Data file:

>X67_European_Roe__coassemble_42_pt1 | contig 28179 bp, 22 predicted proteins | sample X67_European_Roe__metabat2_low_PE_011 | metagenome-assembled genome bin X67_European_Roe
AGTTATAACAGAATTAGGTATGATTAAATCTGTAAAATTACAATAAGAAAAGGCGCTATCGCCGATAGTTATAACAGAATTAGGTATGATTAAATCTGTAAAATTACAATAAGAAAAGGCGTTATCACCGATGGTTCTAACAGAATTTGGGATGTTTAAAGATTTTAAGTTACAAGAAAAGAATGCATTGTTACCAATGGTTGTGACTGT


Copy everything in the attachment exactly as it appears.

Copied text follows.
>X67_European_Roe__coassemble_42_pt1 | contig 28179 bp, 22 predicted proteins | sample X67_European_Roe__metabat2_low_PE_011 | metagenome-assembled genome bin X67_European_Roe
AGTTATAACAGAATTAGGTATGATTAAATCTGTAAAATTACAATAAGAAAAGGCGCTATCGCCGATAGTTATAACAGAATTAGGTATGATTAAATCTGTAAAATTACAATAAGAAAAGGCGTTATCACCGATGGTTCTAACAGAATTTGGGATGTTTAAAGATTTTAAGTTACAAGAAAAGAATGCATTGTTACCAATGGTTGTGACTGT